Plasmodium vivax hypoxanthine-guanine phosphoribosyltransferase: a target for anti-malarial chemotherapy
Keough, Dianne T × Hocková, Dana Krecmerová, Marcela Cesnek, Michal Holý, Antonín Naesens, Lieve Brereton, Ian M Winzor, Donald J de Jersey, John Guddat, Luke W #
Elsevier/North-Holland Biomedical Press
Molecular and Biochemical Parasitology vol:173 issue:2 pages:165-9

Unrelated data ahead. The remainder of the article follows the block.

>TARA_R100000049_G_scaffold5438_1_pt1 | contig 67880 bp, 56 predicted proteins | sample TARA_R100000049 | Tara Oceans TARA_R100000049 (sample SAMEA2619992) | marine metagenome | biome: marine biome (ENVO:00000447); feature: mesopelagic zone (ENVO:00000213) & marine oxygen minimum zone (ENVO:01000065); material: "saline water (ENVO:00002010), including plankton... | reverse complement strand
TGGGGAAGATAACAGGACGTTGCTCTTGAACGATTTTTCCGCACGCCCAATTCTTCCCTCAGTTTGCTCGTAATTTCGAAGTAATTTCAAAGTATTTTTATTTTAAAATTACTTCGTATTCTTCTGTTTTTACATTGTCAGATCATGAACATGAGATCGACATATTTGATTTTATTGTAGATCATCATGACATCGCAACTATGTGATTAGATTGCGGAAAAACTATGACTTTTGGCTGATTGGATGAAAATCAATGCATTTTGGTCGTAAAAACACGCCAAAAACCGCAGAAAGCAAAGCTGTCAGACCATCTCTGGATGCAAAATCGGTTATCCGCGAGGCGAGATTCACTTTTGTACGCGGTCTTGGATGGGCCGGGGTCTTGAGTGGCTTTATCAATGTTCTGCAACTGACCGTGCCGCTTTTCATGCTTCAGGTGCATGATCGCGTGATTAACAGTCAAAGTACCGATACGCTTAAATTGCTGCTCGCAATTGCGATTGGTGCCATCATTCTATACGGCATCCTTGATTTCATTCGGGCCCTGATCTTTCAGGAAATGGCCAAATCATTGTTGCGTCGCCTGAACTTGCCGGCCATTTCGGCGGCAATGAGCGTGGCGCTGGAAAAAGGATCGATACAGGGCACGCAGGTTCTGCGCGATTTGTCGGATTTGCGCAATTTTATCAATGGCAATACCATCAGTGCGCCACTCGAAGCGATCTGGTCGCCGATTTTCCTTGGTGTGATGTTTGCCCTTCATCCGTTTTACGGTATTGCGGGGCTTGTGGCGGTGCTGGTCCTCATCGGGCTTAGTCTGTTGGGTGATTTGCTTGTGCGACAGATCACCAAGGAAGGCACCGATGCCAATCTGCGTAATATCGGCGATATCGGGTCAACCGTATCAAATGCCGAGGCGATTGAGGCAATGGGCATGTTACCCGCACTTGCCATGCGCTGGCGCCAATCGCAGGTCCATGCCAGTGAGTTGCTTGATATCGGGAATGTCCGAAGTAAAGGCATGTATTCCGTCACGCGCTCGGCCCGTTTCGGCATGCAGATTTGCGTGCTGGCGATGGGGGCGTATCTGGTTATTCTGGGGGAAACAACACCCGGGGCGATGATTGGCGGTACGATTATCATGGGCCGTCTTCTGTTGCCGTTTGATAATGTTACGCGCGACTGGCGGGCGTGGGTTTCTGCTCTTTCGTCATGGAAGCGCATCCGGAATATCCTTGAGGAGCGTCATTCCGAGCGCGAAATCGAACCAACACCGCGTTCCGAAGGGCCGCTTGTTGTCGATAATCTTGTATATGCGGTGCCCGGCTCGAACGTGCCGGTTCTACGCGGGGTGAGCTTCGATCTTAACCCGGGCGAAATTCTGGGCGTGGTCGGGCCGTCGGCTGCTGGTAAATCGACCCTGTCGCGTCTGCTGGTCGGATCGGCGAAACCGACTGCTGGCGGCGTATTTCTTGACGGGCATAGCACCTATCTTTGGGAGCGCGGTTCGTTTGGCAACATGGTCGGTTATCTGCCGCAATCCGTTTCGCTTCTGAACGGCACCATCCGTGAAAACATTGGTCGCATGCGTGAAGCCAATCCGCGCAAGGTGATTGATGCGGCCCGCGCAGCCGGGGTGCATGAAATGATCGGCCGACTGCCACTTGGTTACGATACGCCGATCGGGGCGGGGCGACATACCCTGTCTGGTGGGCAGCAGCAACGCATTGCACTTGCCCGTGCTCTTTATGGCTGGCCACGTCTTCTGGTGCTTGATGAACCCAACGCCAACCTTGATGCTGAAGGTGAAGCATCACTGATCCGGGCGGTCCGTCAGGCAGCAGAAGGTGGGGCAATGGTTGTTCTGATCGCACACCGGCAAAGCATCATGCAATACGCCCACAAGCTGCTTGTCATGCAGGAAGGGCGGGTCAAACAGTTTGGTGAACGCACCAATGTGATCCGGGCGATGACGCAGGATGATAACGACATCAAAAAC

The malarial parasite, Plasmodium vivax (Pv), causes a serious infectious disease found primarily in Asia and the Americas. For protozoan parasites, 6-oxopurine phosphoribosyltransferases (PRTases) provide the only metabolic pathway to synthesize the purine nucleoside monophosphates essential for DNA/RNA production. We have purified the recombinant Pv 6-oxopurine (PRTase) and compared its properties with the human and Pf enzymes. The Pv enzyme uses hypoxanthine and guanine with similar catalytic efficiency to the Pf enzyme but xanthine is not a substrate, hence we identify this enzyme as PvHGPRT. Mass spectrometry suggests that PvHGPRT contains bound magnesium ions that are removed by EDTA resulting in loss of activity. However, the addition of Mg(2+) restores activity. Acyclic nucleoside phosphonates (ANPs) are good inhibitors of PvHGPRT having K(i) values as low as 3 microM. These compounds can form the basis for the design of new drugs aimed at combating malaria caused by Pv.